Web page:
Family Fall Outdoor Activites

dreamstime_xl_41520094.jpgWith a week of 60-degree weather ahead of us, it certainly feels like the dog days of summer are behind us. But, that doesn’t mean it’s time to pack in the outdoor activities quite yet. Crisp Fall days are are just around the corner, and they lend themselves perfectly to throwing on a sweater and embarking on family-fun from sun up until sundown. Here are some different ways to take advantage of this perfect season.

  1. The classic Fall activity must not be forgotten! Make a pile of leaves and jump in them.
  2. Play with sidewalk chalk. All you need is a bucket of chalk, a concrete space and let your imagination run free. See who can draw the best Autumn tree, or the best pumpkin art. The opportunities are endless!
  3. Feed the ducks. If your kids have been begging for a pet of their own for months and you’re simply unable to oblige, give them the next best thing. Grab some stale bread to use as duck food, and head to your nearest lake or pond. You can even make a half-day trip of it, packing a lunch and hanging by the playground.
  4. Go apple picking. Seek out a nearby orchard and get picking! This will also solve your dilemma of what to do on upcoming rainy or overcast days, as your bushels of apples will make the most delicious pies, muffins, breads and more.
  5. Take a hike. The whole family will get a healthy dose of exercise by exploring a local park or new neighborhood on a kid-friendly hike.
  6. Go pumpkin picking. Carving a jack-o’-lantern is so much more satisfying when he’s made from a pumpkin that your kids picked on their very own.
  7. Have a campfire. Some of the best Indian Summer memories can be made around a campfire. If you have a fire pit or access to one, let the kids roast everything from veggies to s’mores. After everyone is fed and full, tell stories and share some laughs.
  8. Plan a treasure hunt. Pull out the pirate hats and send your littlest mateys off on search of buried treasure. Make a map leading them to the bounty by staining paper with coffee and burning the edges. Then, have a prize — like gold coins — hidden at the end of the journey. Watching their excitement will be just as much fun for you as it is for them.
  9. Go backyard camping. Actually spending the night outdoors may be a bit chilly in Fall, but for an evening of family fun, pitch a tent, make s’mores, and tell campfire stories — then cuddle up in the comfort of your own beds. It’s the best of both worlds!
  10. Go on a photo safari! Encourage your little shutterbugs to get snapping by creating a list of “photo missions,” and accompanying them on a photo safari. Include things you’re apt to see around your neighborhood — a red door, a mom with a double stroller, a white dog . . . get creative!
Source: PopSugarMom

The Psychology of Food

Image result for eatingWhat we eat affects how we feel. Food should make us feel good. It tastes great and nourishes our bodies. If you eat too little or eat too much, however, your health and quality of life could be affected. This can result in negative feelings toward food.

By learning how to make healthier and more mindful choices, you may be able to control compulsive eating, binging, and weight gain. By taking charge of your appetite, you may also gain a feeling of calm, high energy levels, and alertness from the foods you eat.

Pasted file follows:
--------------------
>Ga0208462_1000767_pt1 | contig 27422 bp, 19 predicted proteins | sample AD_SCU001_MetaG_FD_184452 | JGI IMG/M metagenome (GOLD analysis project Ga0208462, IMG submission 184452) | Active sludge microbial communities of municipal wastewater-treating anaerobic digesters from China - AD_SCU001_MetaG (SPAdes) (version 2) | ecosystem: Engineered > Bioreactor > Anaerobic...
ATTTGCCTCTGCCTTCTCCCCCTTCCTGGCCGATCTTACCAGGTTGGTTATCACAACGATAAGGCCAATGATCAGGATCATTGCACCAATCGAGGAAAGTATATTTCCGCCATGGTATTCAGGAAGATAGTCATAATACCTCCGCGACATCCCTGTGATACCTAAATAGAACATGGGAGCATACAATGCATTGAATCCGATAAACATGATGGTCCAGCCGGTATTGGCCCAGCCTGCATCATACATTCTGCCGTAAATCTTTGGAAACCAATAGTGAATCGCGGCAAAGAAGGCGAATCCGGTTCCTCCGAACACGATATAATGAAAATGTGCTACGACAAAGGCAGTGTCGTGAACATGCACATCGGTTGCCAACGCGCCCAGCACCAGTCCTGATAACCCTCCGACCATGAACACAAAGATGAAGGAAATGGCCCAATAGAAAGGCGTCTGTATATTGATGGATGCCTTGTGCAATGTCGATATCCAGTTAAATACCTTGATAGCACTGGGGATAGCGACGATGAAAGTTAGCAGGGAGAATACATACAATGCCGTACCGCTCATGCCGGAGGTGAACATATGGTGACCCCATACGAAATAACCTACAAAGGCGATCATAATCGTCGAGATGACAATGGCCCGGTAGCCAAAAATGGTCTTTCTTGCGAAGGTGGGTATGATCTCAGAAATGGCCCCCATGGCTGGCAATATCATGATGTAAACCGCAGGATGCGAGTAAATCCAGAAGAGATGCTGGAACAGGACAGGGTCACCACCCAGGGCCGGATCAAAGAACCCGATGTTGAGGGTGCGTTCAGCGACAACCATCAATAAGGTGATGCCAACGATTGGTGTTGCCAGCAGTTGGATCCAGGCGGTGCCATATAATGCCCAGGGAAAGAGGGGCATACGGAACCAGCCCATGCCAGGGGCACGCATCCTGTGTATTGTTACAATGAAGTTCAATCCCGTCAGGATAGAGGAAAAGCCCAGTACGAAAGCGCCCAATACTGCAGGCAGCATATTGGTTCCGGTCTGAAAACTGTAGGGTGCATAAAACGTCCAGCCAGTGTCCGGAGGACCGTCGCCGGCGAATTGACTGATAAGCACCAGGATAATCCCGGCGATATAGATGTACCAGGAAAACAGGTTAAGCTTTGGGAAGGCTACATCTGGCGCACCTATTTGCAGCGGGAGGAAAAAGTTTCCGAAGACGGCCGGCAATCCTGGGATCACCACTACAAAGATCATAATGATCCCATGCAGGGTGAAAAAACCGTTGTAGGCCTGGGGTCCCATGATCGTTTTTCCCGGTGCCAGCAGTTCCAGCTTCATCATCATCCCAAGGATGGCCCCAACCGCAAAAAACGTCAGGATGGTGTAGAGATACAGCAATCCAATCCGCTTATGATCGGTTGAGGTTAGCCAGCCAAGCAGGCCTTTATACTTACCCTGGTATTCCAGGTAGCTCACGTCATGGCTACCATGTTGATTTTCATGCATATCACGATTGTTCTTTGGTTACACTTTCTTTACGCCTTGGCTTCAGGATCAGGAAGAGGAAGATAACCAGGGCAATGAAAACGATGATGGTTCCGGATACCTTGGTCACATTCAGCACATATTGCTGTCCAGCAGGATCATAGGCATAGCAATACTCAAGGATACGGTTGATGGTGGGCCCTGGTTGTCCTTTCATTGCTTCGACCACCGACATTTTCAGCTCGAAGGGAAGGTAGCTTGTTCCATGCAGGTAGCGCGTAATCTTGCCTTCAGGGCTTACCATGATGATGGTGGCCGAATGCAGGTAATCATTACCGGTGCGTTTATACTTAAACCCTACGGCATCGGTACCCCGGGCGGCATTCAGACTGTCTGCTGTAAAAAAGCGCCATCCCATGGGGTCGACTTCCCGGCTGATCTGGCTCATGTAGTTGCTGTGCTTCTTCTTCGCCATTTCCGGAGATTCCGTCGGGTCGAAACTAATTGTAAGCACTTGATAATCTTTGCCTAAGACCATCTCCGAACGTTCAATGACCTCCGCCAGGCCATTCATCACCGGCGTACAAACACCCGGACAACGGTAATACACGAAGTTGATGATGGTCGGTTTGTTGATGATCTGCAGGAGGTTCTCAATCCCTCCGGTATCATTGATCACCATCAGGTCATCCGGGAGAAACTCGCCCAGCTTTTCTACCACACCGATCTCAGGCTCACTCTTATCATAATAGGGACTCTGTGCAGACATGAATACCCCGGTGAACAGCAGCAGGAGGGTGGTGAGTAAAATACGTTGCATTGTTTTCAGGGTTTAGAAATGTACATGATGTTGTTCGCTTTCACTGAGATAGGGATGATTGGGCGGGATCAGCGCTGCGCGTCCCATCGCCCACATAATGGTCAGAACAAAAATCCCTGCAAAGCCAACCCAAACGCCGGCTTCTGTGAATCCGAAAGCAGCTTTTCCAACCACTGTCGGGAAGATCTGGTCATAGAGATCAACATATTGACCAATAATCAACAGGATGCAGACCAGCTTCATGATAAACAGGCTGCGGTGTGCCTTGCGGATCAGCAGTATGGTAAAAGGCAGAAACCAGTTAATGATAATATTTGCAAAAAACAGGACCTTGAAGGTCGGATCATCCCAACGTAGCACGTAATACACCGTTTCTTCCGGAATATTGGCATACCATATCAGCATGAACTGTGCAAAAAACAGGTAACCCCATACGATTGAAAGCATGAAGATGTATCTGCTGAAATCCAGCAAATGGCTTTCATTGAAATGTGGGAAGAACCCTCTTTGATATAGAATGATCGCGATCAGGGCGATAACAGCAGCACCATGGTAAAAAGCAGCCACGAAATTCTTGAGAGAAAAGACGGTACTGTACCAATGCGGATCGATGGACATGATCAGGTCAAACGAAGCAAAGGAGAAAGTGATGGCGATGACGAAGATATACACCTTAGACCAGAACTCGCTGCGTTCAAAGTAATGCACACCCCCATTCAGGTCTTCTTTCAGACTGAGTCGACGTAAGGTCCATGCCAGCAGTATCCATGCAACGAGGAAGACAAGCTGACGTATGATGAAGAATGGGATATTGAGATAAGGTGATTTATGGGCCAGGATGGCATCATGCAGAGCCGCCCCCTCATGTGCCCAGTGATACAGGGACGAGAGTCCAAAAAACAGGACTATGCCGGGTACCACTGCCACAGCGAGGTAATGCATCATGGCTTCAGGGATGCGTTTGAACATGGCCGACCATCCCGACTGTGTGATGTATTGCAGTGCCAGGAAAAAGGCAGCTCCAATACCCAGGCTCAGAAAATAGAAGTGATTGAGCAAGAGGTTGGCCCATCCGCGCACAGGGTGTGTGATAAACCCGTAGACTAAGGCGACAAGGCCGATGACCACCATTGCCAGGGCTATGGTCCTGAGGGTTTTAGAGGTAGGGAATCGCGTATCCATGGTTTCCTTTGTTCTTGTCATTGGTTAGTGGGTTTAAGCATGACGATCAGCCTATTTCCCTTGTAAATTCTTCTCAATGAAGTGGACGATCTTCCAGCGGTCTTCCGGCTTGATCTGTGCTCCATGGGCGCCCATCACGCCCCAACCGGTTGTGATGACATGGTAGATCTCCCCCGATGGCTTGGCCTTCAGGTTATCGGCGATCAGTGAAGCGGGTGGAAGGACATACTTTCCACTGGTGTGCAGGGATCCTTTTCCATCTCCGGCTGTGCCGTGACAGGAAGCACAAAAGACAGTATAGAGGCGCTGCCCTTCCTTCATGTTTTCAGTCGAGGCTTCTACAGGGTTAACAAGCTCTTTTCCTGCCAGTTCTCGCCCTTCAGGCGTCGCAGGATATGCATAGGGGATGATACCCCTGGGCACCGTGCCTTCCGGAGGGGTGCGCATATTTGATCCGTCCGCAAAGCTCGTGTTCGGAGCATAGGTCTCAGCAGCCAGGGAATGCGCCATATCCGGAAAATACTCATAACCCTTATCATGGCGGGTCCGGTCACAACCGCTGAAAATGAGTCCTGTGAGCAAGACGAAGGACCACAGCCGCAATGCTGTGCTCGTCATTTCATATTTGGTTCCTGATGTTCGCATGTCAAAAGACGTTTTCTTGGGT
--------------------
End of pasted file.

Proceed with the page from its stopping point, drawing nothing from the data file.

Overall, there are many benefits to changing deep-seated, unhealthy eating habits, such as:

  • An increase in energy level and alertness
  • A more positive relationship with food
  • Improved health
  • Easier movement, and
  • Improved body image.

While we often have the best intentions to eat healthier, this is often a challenging task.

What factors influence our eating behaviors?

Experts believe many factors can influence our feelings about food and our eating behaviors. These factors include:

  • Cultural
  • Evolutionary
  • Social
  • Family
  • Individual
  • Economic status
  • Psychological

Many people use food as a coping mechanism to deal with such feelings as stress, boredom, or anxiety, or even to prolong feelings of joy. While this may help in the short term, eating to soothe and ease your feelings often leads to regret and guilt, and can even increase the negative feelings. You aren’t actually coping with the problem causing the stress. Further, your self-image may suffer as you gain weight.

What role does psychology play in weight management?

Psychology is the science of behavior. It is the study of how and why people do what they do. For people trying to manage their weight, psychology addresses:

  • Behavior — Treatment involves identifying the person’s eating patterns and finding ways to change eating behaviors.
  • Cognition (thinking) — Therapy focuses on identifying self-defeating thinking patterns that contribute to weight management problems.

What treatments are used for weight management?

Cognitive behavioral treatment is the approach most often used because it deals with both thinking patterns and behavior. Some areas that are addressed through cognitive behavioral treatment include:

  • Determining the person’s “readiness for change” — This involves an awareness of what needs to be done to achieve your goals and then making a commitment to do it.
  • Learning how to self-monitor — Self-monitoring helps you become more aware of what triggers you to eat in the moment, and more mindful of your food choices and portions. It also helps you stay focused on achieving long-term progress.
  • Breaking linkages — The focus here is on stimulus control, such as not eating in particular settings, and not keeping unhealthy food choices in your home. Cognitive behavioral treatment also teaches distraction–replacing eating with healthier alternatives–as a skill for coping with stress. Positive reinforcement, rehearsal/problem-solving, finding social support, and changing eating habits are specific techniques used to break linkages.